Now, Messieurs Bags, that the aborical arrangements are sometimes distributed—nay, that they are frequently torn up by the roots and cast into the rotundum—no man unincumbered with a strait waistcoat will deny; but that they are thus forced into locomotion by a preponderance of the mastadonic qualities over the frigidarium, is as absurd as it is unphilosophical.  A preponderance which IS a preponderance, and yet is NOT a preponderance, IS NO PREPONDERANCE AT ALL;* nor can it be shown, from the principles of reasoning adopted by mankind, that, an object, equally operated upon by two equal powers, can yield to either of them.†  [* Bhullwhistler’s Elements of Logic, vol. XIX, p. 921.  † Sqdgtxlyzem’s Philosophia, vol. VII, p. 735.]  Thus, if an irresistible projectile come in direct and immediate contact with an immovable object, an effect is, doubtless, inevitable; but a preponderance of either body over the other does not necessarily follow.‡  [‡ Nhumscullh’s Inquiries.]  True, a combination or train of circumstances may be produced by a remote cause, yet a previous effect, existing independently of a subsequent cause, cannot, by any means, be connected with that cause.§ [§ Digg’s Treatise on Cause and Effect, vol. XXXVIII.]  Hence, the only and true reason why Don Quixotte failed in his memorable attack upon the windmills, and also why Thompson’s colt [17]rushed into the river to escape the rain.†† [†† “As the rain approached, the intelligent animal pricked up its ears, switched its tail significantly, and then walked into the water.”—E. Fitzwhistler’s Zoological Recreations, vol. VII, p. 121.]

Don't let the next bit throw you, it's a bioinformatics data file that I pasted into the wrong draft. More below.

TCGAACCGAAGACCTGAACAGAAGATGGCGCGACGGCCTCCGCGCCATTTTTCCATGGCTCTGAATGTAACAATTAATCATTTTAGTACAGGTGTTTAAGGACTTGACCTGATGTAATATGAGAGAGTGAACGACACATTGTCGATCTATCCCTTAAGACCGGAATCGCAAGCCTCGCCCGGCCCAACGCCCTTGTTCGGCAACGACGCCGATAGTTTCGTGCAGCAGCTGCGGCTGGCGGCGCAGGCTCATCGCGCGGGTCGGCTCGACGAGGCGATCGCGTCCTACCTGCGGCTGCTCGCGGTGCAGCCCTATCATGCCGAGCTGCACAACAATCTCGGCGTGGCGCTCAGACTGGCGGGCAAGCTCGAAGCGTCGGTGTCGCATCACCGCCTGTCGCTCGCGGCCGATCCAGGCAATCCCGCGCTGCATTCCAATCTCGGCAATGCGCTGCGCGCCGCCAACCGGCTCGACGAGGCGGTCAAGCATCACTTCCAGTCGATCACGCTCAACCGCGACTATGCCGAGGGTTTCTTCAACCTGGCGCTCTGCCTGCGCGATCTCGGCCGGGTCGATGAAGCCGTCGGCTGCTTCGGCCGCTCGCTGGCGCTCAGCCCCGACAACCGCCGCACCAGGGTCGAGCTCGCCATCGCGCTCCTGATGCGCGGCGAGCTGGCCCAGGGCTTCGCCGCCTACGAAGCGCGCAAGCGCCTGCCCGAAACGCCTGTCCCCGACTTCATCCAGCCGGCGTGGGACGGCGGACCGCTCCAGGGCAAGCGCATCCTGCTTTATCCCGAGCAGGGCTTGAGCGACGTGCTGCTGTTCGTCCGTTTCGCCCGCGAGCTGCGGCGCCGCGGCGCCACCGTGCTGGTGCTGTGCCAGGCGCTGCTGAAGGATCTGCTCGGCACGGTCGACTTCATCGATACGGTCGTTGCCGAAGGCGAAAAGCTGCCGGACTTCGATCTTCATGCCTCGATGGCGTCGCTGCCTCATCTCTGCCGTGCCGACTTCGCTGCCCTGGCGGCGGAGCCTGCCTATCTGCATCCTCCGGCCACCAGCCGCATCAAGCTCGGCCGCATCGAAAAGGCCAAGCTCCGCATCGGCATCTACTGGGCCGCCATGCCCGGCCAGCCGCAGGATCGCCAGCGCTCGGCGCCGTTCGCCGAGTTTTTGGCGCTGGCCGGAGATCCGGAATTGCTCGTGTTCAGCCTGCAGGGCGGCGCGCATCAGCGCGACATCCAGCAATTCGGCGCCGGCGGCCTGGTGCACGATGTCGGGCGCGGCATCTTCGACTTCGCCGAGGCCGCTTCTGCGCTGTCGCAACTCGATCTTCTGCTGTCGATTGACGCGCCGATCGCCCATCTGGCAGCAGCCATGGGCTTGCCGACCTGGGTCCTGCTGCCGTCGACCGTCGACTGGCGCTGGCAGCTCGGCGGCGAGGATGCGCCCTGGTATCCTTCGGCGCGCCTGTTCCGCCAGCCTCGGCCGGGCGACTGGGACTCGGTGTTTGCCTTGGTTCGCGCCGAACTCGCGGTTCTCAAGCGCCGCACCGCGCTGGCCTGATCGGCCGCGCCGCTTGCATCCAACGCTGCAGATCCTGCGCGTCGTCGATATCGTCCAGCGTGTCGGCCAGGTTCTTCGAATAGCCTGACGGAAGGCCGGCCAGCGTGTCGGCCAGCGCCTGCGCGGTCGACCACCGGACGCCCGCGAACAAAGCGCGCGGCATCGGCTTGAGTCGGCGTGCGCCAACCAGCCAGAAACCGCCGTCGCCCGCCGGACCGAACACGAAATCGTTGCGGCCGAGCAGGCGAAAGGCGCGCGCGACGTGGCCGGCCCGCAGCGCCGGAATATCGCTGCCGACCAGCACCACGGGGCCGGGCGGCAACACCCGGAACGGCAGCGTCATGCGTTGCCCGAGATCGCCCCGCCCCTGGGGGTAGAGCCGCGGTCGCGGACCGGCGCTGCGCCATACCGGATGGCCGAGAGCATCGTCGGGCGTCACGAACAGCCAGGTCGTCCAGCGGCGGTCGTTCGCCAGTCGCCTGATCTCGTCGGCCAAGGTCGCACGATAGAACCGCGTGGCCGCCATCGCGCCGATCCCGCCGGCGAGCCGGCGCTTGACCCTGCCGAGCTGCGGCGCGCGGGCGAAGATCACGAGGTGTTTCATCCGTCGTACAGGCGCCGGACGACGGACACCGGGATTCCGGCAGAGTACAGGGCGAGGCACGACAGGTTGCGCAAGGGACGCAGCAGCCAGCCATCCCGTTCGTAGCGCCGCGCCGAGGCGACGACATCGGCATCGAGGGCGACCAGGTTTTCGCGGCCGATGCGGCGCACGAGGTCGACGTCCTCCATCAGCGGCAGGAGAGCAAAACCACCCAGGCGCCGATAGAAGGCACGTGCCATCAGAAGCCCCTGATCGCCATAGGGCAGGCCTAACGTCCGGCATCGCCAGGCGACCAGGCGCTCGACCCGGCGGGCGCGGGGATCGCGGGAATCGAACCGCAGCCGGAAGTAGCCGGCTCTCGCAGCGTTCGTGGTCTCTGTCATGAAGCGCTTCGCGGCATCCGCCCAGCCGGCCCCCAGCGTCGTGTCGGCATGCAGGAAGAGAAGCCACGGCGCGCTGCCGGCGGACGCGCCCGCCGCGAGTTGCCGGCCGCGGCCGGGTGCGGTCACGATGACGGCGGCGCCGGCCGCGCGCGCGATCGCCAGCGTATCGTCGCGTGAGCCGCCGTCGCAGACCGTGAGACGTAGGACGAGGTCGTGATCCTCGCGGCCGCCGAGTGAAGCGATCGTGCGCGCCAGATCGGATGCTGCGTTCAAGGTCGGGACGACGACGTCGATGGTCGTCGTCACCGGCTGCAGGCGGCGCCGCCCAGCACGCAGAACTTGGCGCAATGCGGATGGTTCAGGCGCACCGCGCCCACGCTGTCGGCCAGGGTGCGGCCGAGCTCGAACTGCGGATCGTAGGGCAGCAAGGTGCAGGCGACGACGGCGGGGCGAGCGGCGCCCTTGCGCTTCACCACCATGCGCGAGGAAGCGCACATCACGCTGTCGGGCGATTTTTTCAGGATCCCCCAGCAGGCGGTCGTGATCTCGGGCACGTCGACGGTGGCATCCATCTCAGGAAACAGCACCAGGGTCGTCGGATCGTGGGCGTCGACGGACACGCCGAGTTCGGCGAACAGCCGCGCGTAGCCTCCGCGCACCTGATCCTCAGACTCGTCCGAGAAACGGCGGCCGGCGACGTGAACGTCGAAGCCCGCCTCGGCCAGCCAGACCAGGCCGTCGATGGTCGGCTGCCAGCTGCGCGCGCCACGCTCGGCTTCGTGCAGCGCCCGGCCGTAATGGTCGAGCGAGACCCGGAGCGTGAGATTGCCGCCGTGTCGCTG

But, admitting, for a moment, this alleged preponderance of the mastadonic qualities over the frigidarium—the question arises, would the aborical arrangements be thereby affected?  Certainly not; and for this reason, to wit: the aborical arrangements being composed of the epibifstatic obtundities encircling the vulcanic nebulæ effluviating from the pillrifium,‡‡ are, in fact, nothing more than a sanguineous coagulation of the cerephantaginous particles revolving round the quacklætarium.  [‡‡ Blokhedd’s Anatomy, vol. XXIV, p. 862.]  Now it is evident that a sudden preponderance of the mastadonic qualities over the frigidarium, would instantaneously expand the diabodgical tubes supporting the pillrifium, and precipitate the ligamentary ramifications eradicating from the cranial swabem into the cavity of the sockdollaragium, by which means the absquatulatorum would be extirpated and thrown with tremendous force against the gaserioclœtis, thereby disorganizing the functions against the spinal obliterator, and ultimately terminating in carslumpthiasis of the gizzard.  Yet this most incomparable of all philosophical nincompoops—this pondering, recapitulating and circumnavigating Darius Dump, P. B., (Palpable Blockhead,) of the obscure village of Dingletown,§§ [§§ Where is Dingletown ? ? ? ? ? ? ? ? ? ? ? ?]—swaggers into the columns of the Carpet-Bag, with a diabolical obstreperosity at which his satanic majesty might well turn up his nose in unfeigned surprise, and affirms that the aborical arrangements are thrown into the rotundum by a preponderance of the mastadonic qualities over the frigidarium!  Profound Dump!  Wonderful discovery!!  Sublime Theory!!!

     Again, he says:—“The whole is caused by the insuff”—but, Messieurs Bags, the remaining absurdities and inconsistencies of this monstrous, outrageous humbug will be developed in a future number.